string str = "<a>TEXTB<c>TEXTC</c></a>";

            //XMLExport exp = new XMLExport();
            XMLExport exp = new XMLExport(str);
            exp.FileNameTosave = "Test.XML";

            Console.WriteLine(exp.ProcessType.ToString(), Environment.NewLine);
            Console.WriteLine(exp.ExportType.ToString(), Environment.NewLine);
            Console.WriteLine(exp.FilePath.ToString(), Environment.NewLine);
            Console.WriteLine(exp.FileNameTosave.ToString(), Environment.NewLine);
            exp.Save();

            Console.WriteLine("***********Import Process**************", Environment.NewLine);
            //XMLImport imp = new XMLImport();

            XMLImport imp = new XMLImport("Test.XML");

            Console.WriteLine(imp.ProcessType.ToString(), Environment.NewLine);
            Console.WriteLine(imp.ImportType.ToString(), Environment.NewLine);
            Console.WriteLine(imp.FileName.ToString(), Environment.NewLine);
            Console.WriteLine(imp.Show(), Environment.NewLine);

            Console.ReadKey();

Till now all is fine because there is no functional difference between both but now assumes if you want to create a single derived class for both import and export with existing ProcessAbstractLibrary assembly code.

XMLOtherDocument :AExportImport , AImportProcess
               {     //Implementation  }

It’s not possible with existing ProcessAbstractLibrary code, you have to create a separate code for this new class without using existing abstract class contract else you have to change your library code.

Let’s have a look to other library which developed with same functionality but by using interface contracts:

XMLOtherDocument: IExportProcess, IImportProcess
                {    //Implementation  }

Here you don’t need any change in your existing code and you can use existing contract without any trouble.

So now we can say that:

  • An interface is same as abstract classes as base class.
  • Interfaces can’t be instantiated directly .
  • Interfaces support events, indexers, methods, and properties.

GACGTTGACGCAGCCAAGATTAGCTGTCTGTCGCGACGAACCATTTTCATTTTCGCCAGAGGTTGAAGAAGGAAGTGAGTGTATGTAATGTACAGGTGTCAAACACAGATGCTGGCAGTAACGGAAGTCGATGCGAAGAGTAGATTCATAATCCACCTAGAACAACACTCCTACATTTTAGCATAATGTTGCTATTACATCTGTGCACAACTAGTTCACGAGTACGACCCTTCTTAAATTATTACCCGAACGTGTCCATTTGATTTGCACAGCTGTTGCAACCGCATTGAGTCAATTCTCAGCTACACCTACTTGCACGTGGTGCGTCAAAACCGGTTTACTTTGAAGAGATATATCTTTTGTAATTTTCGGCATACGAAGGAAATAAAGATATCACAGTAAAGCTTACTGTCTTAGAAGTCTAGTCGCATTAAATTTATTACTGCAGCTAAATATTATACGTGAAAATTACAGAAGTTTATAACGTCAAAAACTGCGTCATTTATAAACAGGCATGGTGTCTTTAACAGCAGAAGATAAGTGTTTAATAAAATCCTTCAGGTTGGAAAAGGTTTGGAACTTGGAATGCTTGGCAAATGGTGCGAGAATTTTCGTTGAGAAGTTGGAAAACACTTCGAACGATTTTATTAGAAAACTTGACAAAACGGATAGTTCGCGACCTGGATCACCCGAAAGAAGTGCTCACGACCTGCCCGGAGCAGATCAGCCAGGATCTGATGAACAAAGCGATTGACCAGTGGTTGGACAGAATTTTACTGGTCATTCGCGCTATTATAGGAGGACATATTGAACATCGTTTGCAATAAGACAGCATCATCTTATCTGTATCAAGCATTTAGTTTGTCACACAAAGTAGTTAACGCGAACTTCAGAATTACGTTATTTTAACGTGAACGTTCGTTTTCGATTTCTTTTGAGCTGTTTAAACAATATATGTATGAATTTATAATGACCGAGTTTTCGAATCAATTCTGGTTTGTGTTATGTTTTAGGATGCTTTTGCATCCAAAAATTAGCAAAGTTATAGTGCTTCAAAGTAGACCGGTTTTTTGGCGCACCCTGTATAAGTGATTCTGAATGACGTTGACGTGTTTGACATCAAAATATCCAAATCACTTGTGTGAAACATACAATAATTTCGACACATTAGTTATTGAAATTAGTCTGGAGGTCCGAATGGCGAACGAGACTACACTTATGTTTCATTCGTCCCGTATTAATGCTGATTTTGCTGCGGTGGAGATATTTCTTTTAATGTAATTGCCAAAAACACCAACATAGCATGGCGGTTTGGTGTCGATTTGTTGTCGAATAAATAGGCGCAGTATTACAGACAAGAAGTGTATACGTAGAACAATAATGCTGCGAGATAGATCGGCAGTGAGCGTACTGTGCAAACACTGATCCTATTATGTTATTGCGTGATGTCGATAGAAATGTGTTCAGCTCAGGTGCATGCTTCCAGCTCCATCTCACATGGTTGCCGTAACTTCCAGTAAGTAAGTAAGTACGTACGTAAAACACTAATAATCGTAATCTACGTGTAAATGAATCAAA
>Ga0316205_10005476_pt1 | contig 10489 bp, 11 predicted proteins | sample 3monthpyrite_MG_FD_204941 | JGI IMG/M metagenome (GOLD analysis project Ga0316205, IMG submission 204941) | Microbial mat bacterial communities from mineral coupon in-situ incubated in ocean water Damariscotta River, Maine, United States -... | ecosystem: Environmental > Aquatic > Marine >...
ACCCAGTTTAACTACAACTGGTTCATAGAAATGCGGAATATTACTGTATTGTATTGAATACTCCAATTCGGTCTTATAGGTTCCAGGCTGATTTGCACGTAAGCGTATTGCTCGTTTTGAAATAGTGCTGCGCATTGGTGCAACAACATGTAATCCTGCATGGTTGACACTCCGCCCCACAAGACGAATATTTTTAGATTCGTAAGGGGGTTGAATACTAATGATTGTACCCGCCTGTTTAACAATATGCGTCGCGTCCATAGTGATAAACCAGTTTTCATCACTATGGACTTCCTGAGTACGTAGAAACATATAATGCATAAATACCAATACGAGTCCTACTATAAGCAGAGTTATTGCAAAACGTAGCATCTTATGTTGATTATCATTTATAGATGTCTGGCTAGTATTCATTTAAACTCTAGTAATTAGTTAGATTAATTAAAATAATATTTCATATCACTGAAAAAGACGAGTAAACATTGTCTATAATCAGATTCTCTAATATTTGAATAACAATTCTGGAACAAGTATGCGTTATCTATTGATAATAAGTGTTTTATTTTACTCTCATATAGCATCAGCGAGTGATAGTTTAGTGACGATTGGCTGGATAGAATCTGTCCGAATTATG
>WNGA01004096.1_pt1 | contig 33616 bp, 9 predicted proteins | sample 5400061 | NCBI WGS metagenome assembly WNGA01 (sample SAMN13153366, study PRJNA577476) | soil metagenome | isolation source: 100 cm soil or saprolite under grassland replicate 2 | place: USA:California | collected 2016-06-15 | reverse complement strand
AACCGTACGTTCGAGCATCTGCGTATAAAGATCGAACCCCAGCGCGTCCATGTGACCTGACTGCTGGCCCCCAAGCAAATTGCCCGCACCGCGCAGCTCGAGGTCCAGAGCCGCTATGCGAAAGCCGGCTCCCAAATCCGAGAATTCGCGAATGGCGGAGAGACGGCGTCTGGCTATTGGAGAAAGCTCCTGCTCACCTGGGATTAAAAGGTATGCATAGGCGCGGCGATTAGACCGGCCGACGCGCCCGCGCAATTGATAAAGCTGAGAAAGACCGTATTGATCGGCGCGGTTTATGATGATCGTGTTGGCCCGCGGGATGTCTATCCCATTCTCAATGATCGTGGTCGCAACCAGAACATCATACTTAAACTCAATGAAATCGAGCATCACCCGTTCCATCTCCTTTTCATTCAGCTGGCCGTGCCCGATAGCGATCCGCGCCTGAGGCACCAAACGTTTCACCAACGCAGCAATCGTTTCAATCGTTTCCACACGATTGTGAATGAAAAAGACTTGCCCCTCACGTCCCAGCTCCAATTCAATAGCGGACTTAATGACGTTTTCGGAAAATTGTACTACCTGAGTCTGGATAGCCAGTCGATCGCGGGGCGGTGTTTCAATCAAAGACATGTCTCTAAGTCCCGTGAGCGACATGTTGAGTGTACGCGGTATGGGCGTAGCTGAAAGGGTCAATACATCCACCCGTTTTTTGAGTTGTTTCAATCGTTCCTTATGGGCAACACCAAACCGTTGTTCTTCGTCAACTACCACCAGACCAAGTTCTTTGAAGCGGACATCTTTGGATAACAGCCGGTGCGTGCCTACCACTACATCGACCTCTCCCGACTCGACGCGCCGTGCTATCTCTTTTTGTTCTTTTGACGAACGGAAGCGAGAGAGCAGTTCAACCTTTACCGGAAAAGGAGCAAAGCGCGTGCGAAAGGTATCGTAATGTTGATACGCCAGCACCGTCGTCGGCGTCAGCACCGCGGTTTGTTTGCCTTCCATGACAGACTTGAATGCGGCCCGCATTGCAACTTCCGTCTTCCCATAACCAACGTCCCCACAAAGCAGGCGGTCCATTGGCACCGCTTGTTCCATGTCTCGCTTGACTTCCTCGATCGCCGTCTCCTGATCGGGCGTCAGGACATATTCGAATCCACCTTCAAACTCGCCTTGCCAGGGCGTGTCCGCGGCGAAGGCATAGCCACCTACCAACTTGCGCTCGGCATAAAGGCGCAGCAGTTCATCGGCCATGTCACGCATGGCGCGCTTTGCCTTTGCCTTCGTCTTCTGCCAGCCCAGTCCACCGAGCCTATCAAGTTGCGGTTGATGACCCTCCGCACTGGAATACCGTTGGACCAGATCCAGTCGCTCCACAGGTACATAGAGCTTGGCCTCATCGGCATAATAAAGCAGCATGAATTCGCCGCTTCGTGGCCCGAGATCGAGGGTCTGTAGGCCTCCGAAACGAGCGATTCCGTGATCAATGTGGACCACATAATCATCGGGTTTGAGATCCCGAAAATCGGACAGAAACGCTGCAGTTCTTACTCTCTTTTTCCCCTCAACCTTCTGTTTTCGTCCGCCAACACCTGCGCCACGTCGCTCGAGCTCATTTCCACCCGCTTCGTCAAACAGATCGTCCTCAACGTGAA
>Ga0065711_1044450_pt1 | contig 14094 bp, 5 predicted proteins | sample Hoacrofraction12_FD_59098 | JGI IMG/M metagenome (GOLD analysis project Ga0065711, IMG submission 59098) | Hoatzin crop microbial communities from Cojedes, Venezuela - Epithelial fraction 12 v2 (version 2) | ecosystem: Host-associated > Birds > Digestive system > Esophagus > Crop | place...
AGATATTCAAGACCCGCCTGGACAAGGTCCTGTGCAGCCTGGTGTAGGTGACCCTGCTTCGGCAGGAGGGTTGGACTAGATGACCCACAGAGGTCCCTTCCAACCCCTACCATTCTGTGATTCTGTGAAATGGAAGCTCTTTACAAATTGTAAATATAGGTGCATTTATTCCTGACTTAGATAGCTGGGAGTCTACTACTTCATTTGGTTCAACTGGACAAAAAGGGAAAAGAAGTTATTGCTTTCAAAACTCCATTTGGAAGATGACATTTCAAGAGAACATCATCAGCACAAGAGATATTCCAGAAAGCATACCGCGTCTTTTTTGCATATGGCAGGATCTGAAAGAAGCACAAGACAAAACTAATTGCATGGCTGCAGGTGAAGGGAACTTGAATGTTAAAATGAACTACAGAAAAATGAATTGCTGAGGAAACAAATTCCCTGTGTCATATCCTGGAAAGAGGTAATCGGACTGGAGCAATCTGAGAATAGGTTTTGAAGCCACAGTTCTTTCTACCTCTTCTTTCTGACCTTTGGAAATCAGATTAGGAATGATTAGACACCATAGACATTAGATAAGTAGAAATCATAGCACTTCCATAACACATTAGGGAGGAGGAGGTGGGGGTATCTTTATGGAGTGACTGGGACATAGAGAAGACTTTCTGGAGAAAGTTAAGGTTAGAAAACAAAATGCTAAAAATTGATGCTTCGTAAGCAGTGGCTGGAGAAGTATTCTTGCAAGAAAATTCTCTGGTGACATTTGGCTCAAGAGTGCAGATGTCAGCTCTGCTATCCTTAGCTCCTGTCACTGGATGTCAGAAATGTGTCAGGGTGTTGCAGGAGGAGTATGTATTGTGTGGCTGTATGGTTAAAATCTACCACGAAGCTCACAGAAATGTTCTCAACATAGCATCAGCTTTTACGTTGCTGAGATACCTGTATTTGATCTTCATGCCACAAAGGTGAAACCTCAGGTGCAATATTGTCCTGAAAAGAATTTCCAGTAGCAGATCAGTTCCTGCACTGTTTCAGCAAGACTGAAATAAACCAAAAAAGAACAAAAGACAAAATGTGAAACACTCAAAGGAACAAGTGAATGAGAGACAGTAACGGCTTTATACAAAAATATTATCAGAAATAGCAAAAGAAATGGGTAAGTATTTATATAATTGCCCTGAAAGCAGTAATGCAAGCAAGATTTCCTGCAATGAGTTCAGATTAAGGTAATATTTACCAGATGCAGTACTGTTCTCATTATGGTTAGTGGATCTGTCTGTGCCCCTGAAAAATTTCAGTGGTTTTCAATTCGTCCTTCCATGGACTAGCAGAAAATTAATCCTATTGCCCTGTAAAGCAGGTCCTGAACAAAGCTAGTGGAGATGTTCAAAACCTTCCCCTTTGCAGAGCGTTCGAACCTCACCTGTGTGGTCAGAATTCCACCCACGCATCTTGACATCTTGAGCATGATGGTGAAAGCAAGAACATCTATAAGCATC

• Interfaces contain public methods without any implementation.
  • Interfaces are alternative of multiple inheritances. A class can inherited from one or more interfaces.
  • Interface provides loose coupling other than concrete class provide strong coupling.

Coupling: In Brief when one class has direct knowledge of other class refer as coupling. If dependent class has direct reference to concrete class then it‘s called strong coupling else when dependent class contains pointer to interface it’s called loose coupling.

Partial Interfaces: Interfaces can be used with partial keyword like partial classes as we know compiler combine the partial elements to create unified interface definition.

                    partial interface IProcess
                          {   void DataProcess();   }
                    partial interface IProcess
                          {   string ProcessType { get; } }

                    class Process : IProcess
                         {
                              public void DataProcess()
                                {     //Logic    }
                              public string ProcessType { get { return "Data"; } }

                          }

Explicit Interface Implementation: Multiple inheritances by using interfaces are quite easy until members are identical .Suppose two interfaces have same member like below:

interface IExportProcess {  void Save();   }

interface IImportProcess {  void Save();   }

Problem occur when XMLDocument object up cast to IExportProcess ,calls to the Save Method expecting different result then if the same method was called when the object up cast to IImportProcess .

To sort out this problem you can use explicit interface implementation as below;

                     class XMLDocument :IExportProcess,IImportProcess
                          {
                               public void IExportProcess.Save()
                                  {   //Logic    }

                               public void IImportProcess.Save()
                                   {  //Logic    }

                           }

When an object of class that uses explicit interface implementation is up cast to one of the interface types, .Net runtime ensures that correct member implementation invoked.

There are various method of using interface and abstract classes in design pattern it’s up to you how you want to handle them. I think this little work will helps you to understand the uses of abstract classes and interfaces.

License

This article, along with any associated source code and files, is licensed under The Code Project Open License (CPOL)

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Mayank Dubey
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Comments and Discussions

 
QuestionHere is another practical example: PinprofessionalDietmar Schoder2-Aug-14 11:26 
GeneralMy vote of 4 PinprofessionalAmir Mohammad Nasrollahi11-Aug-13 22:42 
QuestionStrange! PinmemberArash M. Dehghani1-Aug-13 0:01 
AnswerRe: Strange! Pinmembertrydis2-Aug-13 10:14 
GeneralMessage Removed PinmemberArash M. Dehghani2-Aug-13 10:49 
GeneralRe: Strange! Pinmembertrydis2-Aug-13 13:04